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Volume 10, issue 21 | Copyright

Special issue: AMMA Tropospheric Chemistry and Aerosols

Atmos. Chem. Phys., 10, 10321-10334, 2010
https://doi.org/10.5194/acp-10-10321-2010
© Author(s) 2010. This work is distributed under
the Creative Commons Attribution 3.0 License.

  04 Nov 2010

04 Nov 2010

Evidence of the impact of deep convection on reactive Volatile Organic Compounds in the upper tropical troposphere during the AMMA experiment in West Africa

J. Bechara1, A. Borbon1, C. Jambert1,*, A. Colomb1,**, and P. E. Perros1 J. Bechara et al.
  • 1Laboratoire Interuniversitaire des Systèmes Atmosphériques, UMR CNRS 7583, Universités Paris Diderot and Paris Est, Créteil, France
  • *now at: Laboratoire d'Aérologie (LA), Université Paul Sabatier, CNRS, Toulouse, France
  • **now at: Laboratoire de Métrologie Physique (LaMP), CNRS, Université Blaise Pascal, Aubière, France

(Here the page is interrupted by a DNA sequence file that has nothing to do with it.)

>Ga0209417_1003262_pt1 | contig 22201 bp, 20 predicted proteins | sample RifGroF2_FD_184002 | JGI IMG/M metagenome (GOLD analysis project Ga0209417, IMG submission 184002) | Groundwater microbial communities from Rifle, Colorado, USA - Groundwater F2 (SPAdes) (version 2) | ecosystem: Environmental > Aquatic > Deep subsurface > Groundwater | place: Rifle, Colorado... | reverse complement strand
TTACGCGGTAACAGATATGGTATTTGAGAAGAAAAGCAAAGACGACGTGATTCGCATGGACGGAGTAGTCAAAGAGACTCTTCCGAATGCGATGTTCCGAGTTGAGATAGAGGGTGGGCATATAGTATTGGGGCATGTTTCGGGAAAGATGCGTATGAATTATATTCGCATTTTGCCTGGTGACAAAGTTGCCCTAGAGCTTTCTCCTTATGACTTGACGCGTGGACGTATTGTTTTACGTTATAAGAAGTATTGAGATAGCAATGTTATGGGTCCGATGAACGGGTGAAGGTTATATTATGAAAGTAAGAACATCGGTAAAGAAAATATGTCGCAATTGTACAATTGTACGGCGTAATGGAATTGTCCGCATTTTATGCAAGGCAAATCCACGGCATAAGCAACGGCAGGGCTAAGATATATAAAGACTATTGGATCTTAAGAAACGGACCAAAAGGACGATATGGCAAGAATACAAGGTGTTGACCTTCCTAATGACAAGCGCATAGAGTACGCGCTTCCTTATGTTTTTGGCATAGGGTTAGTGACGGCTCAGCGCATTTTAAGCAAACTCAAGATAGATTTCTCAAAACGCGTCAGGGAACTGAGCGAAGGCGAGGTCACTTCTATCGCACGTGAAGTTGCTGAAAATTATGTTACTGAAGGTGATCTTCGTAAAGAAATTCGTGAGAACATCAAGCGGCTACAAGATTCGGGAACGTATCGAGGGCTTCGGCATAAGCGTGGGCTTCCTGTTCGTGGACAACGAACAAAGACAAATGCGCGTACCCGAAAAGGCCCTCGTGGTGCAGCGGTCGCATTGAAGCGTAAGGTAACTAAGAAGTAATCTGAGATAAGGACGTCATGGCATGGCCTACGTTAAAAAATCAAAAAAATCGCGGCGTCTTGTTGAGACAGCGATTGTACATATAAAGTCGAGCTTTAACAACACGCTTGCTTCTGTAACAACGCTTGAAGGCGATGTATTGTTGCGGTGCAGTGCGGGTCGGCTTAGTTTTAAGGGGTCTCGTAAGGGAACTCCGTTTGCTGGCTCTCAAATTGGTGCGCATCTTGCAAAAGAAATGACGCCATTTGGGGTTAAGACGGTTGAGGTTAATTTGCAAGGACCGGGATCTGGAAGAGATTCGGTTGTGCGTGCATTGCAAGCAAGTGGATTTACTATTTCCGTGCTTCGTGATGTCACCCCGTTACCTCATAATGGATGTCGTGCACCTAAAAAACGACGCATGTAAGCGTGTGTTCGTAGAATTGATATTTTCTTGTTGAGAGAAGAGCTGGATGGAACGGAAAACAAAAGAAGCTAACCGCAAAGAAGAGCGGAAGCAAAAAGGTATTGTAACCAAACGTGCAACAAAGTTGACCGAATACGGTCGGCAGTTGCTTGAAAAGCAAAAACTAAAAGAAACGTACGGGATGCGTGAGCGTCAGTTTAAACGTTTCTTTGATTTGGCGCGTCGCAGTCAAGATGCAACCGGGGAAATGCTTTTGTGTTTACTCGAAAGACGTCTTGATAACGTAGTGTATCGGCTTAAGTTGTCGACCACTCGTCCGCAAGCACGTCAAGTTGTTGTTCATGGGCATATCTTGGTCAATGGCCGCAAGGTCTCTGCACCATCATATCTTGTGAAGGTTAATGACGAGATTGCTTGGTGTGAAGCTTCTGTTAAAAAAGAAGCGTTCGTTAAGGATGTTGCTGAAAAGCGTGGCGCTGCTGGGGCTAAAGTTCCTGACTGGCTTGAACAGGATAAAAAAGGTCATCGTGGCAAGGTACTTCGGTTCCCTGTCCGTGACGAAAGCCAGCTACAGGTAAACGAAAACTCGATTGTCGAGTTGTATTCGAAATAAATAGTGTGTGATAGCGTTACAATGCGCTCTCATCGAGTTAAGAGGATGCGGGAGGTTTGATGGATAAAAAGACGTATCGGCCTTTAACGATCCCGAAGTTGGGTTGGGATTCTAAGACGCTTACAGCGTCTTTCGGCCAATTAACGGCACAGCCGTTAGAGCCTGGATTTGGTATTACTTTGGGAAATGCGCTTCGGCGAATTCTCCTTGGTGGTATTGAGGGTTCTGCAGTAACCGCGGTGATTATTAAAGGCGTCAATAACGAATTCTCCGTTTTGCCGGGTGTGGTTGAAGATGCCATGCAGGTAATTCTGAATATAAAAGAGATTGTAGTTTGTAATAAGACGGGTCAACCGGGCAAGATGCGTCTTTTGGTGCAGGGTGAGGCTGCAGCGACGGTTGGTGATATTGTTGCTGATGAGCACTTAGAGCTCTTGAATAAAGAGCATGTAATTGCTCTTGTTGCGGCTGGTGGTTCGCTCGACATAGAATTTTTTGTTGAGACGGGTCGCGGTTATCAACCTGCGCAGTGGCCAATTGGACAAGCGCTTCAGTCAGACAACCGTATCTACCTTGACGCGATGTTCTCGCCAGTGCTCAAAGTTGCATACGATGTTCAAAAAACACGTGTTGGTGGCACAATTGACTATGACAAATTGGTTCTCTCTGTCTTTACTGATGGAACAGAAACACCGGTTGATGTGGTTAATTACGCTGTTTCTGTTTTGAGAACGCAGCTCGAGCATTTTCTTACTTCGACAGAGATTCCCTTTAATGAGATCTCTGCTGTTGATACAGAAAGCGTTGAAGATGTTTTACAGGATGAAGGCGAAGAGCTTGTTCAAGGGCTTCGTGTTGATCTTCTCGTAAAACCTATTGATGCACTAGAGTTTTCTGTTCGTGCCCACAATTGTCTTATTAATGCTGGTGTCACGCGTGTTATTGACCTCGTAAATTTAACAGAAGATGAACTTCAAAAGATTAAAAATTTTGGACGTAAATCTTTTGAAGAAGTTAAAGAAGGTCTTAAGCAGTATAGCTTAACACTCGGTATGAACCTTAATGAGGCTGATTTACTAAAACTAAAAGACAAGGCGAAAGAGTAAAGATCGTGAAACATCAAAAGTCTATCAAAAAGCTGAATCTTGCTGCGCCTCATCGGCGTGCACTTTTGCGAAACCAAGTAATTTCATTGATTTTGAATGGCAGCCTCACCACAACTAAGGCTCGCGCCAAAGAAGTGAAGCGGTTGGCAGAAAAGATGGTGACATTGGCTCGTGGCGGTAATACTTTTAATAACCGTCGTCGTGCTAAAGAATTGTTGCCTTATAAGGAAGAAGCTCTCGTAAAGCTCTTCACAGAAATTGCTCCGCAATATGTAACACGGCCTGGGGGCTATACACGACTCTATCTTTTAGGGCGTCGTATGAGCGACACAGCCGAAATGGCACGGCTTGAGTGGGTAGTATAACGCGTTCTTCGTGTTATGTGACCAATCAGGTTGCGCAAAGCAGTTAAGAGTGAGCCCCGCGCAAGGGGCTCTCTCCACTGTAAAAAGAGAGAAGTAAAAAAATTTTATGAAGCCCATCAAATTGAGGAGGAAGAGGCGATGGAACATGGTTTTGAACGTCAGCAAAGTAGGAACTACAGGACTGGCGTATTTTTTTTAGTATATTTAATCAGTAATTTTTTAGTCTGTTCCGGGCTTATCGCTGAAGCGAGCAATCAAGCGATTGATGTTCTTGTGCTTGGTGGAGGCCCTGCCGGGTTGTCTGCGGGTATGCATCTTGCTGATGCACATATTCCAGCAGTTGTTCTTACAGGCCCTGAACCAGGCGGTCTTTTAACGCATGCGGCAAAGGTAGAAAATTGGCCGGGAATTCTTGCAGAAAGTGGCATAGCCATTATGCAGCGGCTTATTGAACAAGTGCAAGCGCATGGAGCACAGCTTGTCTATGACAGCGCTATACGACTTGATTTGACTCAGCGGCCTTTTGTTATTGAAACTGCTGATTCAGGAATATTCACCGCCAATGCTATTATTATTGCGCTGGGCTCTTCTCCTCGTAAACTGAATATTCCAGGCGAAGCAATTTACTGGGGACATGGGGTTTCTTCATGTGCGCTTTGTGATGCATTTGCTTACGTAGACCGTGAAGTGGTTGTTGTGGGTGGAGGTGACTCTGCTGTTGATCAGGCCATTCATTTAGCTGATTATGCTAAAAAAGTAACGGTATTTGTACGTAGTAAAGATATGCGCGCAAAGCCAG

Abstract. A large dataset of reactive trace gases was collected for the first time over West Africa during the African Monsoon Multidisciplinary Analysis (AMMA) field experiment in August 2006. Volatile Organic Compounds (VOC from C5–C9) were measured onboard the two French aircrafts the ATR-42 and the Falcon-20 by a new instrument AMOVOC (Airborne Measurement Of Volatile Organic Compounds). The goal of this study is (i) to characterize VOC distribution in the tropical region of West Africa (ii) to determine the impact of deep convection on VOC distribution and chemistry in the tropical upper troposphere (UT) and (iii) to characterize its spatial and temporal extensions. Experimental strategy consisted in sampling at altitudes between 0 and 12 km downwind of Mesoscale Convective Systems (MCS) and at cloud base. Biogenic and anthropogenic VOC distribution in West Africa is clearly affected by North to South emission gradient. Isoprene, the most abundant VOC, is at maximum level over the forest (1.26 ppb) while benzene reaches its maximum over the urban areas (0.11 ppb). First, a multiple physical and chemical tracers approach using CO, O3 and relative humidity was implemented to distinguish between convective and non-convective air masses. Then, additional tools based on VOC observations (tracer ratios, proxy of emissions and photochemical clocks) were adapted to characterize deep convection on a chemical, spatial and temporal basis. VOC vertical profiles show a "C-shaped" trend indicating that VOC-rich air masses are transported from the surface to the UT by deep convective systems. VOC mixing ratios in convective outflow are up to two times higher than background levels even for reactive and short-lived VOC (e.g. isoprene up to 0.19 ppb at 12 km-altitude) and are dependent on surface emission type. As a consequence, UT air mass reactivity increases from 0.52 s−1 in non-convective conditions to 0.95 s−1 in convective conditions. Fractions of boundary layer air contained in convective outflow are estimated to be 40 ± 15%. Vertical transport timescale is calculated to be 25 ± 10 min between 0 to 12 km altitude. These results characterize deep convection occurring over West Africa and provide relevant information for tropical convection parameterization in regional/global models.

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